Why Hybrid Car Battery Problems May Change the Industry Forever
Though life in 2014 isn’t quite as folks in the 20th century probably thought it would be (The Jetsons, anyone?), we’re still leaps and bounds ahead of where we were when we made those particular predictions. We might not have flying automobiles, but we’re doing pretty well with electric cars so far, even having the luxury of choice. A common question among hybrid buyers is: What cars have the best MPG? Dealers have long had conflicting answers, and that’s what’s made the market so interesting to watch.
Plus, if the latest reports are any indication, the electric car market is still heating up. Statistic Brain has the number of hybrid vehicles sold in 2012 pegged at over 2,100,000 — and that’s just in the United States alone.
In keeping with the growth, Honda recently announced plans to expand its popular Accord model to a hybrid plug-in model as well in order to better compete with Chevy’s Volt, Ford’s Fusion and Toyota’s Camry hybrid models. If you’re savvy on the latest from the hybrid market, that’s great news now — especially given the current state of Honda’s hybrid batteries. But still, “what cars have the best MPG?” might not be the appropriate question to ask anymore.
Before we get to that, it’s important to understand what makes a hybrid engine work. All cars have batteries, but batteries in hybrid cars operate a bit differently, seamlessly kicking into gear once the fuel in the vehicle reaches its low limits. A regular hybrid battery will recharge when the car is running, but a plug-in vehicle literally needs to be plugged in so that its battery (and main power source) can become fully charged again.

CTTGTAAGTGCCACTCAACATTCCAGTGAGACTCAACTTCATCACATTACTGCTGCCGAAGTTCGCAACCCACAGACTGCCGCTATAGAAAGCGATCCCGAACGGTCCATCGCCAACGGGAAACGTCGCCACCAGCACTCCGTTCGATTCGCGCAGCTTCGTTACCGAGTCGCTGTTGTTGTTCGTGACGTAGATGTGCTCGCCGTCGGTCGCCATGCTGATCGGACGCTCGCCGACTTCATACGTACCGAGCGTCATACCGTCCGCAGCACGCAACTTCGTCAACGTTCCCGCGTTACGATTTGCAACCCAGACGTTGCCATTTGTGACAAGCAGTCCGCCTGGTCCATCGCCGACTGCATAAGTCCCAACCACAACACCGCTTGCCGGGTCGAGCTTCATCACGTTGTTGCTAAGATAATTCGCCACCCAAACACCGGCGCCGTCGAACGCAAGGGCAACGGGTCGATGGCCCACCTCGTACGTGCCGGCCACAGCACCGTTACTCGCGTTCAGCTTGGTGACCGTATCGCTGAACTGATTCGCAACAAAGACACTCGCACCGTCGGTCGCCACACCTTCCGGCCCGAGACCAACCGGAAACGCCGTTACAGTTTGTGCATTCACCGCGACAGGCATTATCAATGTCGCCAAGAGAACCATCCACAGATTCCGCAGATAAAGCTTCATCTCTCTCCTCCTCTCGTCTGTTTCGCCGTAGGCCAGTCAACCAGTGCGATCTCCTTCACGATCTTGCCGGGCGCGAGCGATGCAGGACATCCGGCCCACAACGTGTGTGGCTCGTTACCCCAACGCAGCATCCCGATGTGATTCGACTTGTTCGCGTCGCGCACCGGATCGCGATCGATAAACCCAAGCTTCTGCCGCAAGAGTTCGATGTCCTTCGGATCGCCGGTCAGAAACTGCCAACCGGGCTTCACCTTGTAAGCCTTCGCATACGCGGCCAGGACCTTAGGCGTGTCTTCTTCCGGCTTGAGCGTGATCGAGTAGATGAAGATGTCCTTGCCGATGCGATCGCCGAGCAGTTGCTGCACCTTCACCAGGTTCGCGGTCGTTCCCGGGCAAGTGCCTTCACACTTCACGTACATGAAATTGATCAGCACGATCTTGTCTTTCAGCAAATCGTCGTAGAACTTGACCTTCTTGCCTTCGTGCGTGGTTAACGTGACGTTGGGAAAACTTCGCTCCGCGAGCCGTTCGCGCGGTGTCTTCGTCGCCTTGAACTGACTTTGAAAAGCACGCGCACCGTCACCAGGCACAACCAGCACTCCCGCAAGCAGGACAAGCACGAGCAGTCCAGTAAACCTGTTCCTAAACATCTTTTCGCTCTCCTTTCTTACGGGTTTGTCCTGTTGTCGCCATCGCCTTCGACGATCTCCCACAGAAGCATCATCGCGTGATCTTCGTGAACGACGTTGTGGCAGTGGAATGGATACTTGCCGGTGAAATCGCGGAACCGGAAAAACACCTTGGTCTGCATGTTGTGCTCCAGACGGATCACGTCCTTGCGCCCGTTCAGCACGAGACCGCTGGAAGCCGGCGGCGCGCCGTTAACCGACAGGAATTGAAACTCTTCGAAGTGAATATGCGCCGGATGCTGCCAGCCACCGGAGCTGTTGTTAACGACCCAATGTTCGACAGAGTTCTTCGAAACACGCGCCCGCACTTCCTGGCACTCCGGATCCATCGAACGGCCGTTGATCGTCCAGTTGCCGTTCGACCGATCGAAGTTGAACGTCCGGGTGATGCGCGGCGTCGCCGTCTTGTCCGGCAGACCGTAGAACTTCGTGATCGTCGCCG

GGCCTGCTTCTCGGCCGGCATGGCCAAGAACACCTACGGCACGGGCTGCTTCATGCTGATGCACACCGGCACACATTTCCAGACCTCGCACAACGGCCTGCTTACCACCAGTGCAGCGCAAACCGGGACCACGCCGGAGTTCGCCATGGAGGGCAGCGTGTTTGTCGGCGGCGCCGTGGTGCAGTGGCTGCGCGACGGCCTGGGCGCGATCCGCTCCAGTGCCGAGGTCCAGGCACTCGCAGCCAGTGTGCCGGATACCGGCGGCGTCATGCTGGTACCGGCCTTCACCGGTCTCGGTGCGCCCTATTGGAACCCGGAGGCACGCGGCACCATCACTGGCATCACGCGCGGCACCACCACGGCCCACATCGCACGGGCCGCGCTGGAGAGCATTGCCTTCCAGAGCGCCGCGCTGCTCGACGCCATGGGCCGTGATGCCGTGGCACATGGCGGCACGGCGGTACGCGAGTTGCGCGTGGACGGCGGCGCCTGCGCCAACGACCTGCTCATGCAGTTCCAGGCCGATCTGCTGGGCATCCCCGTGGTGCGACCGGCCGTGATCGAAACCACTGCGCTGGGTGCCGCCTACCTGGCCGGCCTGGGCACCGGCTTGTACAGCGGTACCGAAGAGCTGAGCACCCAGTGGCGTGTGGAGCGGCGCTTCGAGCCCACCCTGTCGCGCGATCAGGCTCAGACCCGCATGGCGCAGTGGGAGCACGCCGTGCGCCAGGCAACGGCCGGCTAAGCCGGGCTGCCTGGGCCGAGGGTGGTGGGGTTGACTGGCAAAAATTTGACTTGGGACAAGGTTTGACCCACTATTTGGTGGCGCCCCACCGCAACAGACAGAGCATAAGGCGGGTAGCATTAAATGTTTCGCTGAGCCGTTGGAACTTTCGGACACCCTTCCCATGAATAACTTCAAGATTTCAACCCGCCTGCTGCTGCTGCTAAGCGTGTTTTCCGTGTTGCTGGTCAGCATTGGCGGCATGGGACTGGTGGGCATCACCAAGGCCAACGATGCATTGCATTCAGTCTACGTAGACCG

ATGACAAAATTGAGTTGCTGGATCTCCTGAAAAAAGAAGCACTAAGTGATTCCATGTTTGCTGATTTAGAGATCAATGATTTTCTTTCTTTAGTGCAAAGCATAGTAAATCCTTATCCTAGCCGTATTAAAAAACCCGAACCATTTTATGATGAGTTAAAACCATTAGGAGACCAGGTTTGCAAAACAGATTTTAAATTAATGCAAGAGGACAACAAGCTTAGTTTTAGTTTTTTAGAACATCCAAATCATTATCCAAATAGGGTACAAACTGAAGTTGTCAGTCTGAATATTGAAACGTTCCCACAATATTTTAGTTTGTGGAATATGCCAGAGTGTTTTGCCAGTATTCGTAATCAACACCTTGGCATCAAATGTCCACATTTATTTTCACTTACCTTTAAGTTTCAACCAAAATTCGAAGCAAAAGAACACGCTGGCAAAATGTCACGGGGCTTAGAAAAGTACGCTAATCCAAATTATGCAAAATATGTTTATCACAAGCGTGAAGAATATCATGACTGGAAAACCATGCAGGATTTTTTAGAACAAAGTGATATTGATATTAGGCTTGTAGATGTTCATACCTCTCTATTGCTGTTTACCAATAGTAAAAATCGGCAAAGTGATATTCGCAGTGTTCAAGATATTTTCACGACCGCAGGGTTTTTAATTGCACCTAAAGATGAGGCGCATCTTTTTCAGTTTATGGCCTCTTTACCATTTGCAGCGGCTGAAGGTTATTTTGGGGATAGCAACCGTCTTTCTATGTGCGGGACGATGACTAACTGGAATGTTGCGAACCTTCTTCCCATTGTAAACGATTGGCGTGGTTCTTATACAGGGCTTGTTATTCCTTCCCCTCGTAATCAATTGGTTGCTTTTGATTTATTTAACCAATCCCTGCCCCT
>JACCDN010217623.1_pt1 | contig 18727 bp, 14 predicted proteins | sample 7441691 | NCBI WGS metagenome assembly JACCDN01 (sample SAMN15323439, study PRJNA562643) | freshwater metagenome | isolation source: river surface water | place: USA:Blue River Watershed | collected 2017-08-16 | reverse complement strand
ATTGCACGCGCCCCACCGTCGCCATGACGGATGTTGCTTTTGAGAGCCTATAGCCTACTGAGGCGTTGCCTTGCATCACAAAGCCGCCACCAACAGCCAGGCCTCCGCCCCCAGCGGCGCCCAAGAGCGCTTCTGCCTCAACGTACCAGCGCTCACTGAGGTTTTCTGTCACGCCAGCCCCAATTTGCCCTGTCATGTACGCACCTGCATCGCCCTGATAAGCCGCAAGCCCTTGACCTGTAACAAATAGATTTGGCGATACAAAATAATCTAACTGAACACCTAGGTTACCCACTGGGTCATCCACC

Plug-ins historically haven’t been the most practical options, which is why standard hybrids have gained so much in popularity over the past decade or so. However, Honda has run into problems with its hybrid batteries, with drivers experiencing complete battery failures after only six or eight years of driving a brand new vehicle. And that’s not sitting right with hybrid owners at all.
In addition to the inconvenience, a replacement hybrid battery costs anywhere from $3,000 to $4,000 to replace — and that’s if you purchase it from a dealership. There are third-party battery retailers and manufacturers to look into as well, but drivers are still unhappy, and understandably so. This dissatisfaction was, in part, what led to Honda pulling its Insight hybrid model (the first hybrid ever offered for sale in the U.S.) off American markets earlier this year.
These Honda Insight battery problems are seemingly unique to Honda alone, as Toyota’s longstanding Prius model doesn’t report any sort of malfunction after the same amount of time on the battery. That suggests that the question of the future might not be what cars have the best MPG, but rather, which hybrid cars can go the distance without losing battery functionality. It appears that only time will tell.